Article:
Tony Blair intensified his efforts to swing moderate Muslim opinion behind the war on terrorism, making an impassioned appeal for support from British Islamic leaders.
But his attempt to take personal charge of the campaign to win Muslim support for military action in Afghanistan was criticised as "pleasantries" by Dr Ghayasuddin Siddiqui, leader of the Muslim Parliament of Great Britain.
Mr Blair told a conference of 150 leading Muslims and academics that Britain would work for a "just and lasting solution" in Afghanistan and the Middle East.
He said people of all faiths should unite to defeat terror and insisted that attacks on British Muslims would not be tolerated. He praised "the sense of unity across the faiths, across people of all persuasions against terrorism in all its forms".
But Dr Siddiqui, who attended the conference at the international Islamic Al-Khoei Foundation in north-west London, warned of opposition to the war in Afghanistan. He said: "I don't think that if they had a vote here people would agree that this was the best way to handle terrorism. Everyone is against terrorism but military action was the last option we should have used.
"People would have accepted it then and the United States would have recovered the moral high-ground."
Another delegate Asad Rehman, ethnic minorities and religious officer at Amnesty International, said the Prime Minister's speech was "very short on content". He said: "It is very important that he came here to the foundation, which has a long track record of working on human rights.
"But I do get a sense because of the context and because he needs the Muslim community's support, it is a bit like having a tick box of the people that he had to see."
Delegates broke into applause as Mr Blair promised to end military action in Afghanistan "as quickly as possible" and called for a Palestinian state as part of a "just and lasting solution in the Middle East".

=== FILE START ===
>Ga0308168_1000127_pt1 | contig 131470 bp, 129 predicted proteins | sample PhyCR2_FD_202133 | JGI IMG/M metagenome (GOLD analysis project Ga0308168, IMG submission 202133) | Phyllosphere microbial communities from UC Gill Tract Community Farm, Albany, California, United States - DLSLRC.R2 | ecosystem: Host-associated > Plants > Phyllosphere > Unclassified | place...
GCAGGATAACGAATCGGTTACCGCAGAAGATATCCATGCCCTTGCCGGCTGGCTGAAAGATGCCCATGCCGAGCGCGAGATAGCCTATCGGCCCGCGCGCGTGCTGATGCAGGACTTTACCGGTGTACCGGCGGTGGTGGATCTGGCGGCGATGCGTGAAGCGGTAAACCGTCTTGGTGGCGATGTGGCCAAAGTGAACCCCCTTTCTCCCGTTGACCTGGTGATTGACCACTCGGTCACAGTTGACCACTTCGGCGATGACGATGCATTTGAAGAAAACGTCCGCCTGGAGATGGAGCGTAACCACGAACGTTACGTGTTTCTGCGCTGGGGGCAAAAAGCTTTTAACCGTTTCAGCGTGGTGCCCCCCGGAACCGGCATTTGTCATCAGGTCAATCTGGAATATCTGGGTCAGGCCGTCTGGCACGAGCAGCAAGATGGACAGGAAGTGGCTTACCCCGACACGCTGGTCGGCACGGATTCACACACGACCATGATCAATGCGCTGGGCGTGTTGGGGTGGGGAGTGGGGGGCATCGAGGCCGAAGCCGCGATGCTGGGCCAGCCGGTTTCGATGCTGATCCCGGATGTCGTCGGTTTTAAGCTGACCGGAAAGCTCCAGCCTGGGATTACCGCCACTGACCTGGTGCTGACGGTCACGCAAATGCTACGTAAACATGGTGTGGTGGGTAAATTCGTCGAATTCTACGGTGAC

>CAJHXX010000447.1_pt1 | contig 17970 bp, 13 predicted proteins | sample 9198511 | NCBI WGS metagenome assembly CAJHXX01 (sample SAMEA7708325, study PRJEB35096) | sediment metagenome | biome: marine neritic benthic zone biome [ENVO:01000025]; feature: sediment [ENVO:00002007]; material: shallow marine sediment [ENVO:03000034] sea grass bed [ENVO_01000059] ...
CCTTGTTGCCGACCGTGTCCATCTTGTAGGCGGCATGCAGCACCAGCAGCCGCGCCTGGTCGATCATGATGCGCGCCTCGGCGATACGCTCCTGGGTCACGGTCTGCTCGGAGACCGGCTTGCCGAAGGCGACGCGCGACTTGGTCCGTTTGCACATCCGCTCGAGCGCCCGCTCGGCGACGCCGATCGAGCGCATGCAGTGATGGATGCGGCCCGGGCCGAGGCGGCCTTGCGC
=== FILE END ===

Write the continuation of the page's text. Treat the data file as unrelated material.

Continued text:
Mr Blair, who was pressured to justify the Afghan bombing campaign by a Muslim caller to a GMTV phone-in on Wednesday, said: "I believe that it is essential that we work to do everything possible to secure a just settlement in the Middle East.
"We need to make sure that we have a situation in which Israelis and Palestinians can live side by side in justice and peace, each in their own state, where security is guaranteed and justice for all is guaranteed."
Mr Blair said British Muslims were clearly standing against all acts of terrorism. He said: "It is clear as Prime Minister that the vast majority of people in our country want to live, and are happy living, in a decent, multicultural society and totally abhor attacks on members of the Muslim community as wrong and totally contrary to everything we believe in."
He insisted: "Whatever the religion of people who engage in terrorism, terrorists are what they are.
"But we have worked hard in these past few years to try and get the peace process in Northern Ireland. What we learned from that is the simple thing that people can carry on killing each other and can carry on with bitterness and hatred but at some stage they have to come back to the simple facts that violence will not offer a solution and that communities have to live together."
The Prime Minister added: "We are engaged in very difficult times at the moment and we want action taken to be over as quickly as possible, but I hope you understand that what is important is that we make sure at the same time we take the action necessary now in order to hold to account those who committed the actions of 11 September.
"We work also for a just and lasting solution to the problems in Afghanistan itself. These are also things that we need to take account of."
He added: "What must come out of it is something hopeful and I think it is possible, I really do, maybe it is an innate optimism that I have, but the human spirit only exists in the end by being optimistic about the future."
Prince Lel-Hassan bin Talal of Jordan, the younger son of the late King Hussein, who was chairing the conference, welcomed Mr Blair's remarks.
He said that terrorist bloodshed was unacceptable, but warned: "All of us, as I am sure you do Prime Minister, yearn for the bombing to end and for justice to prevail."Reuse content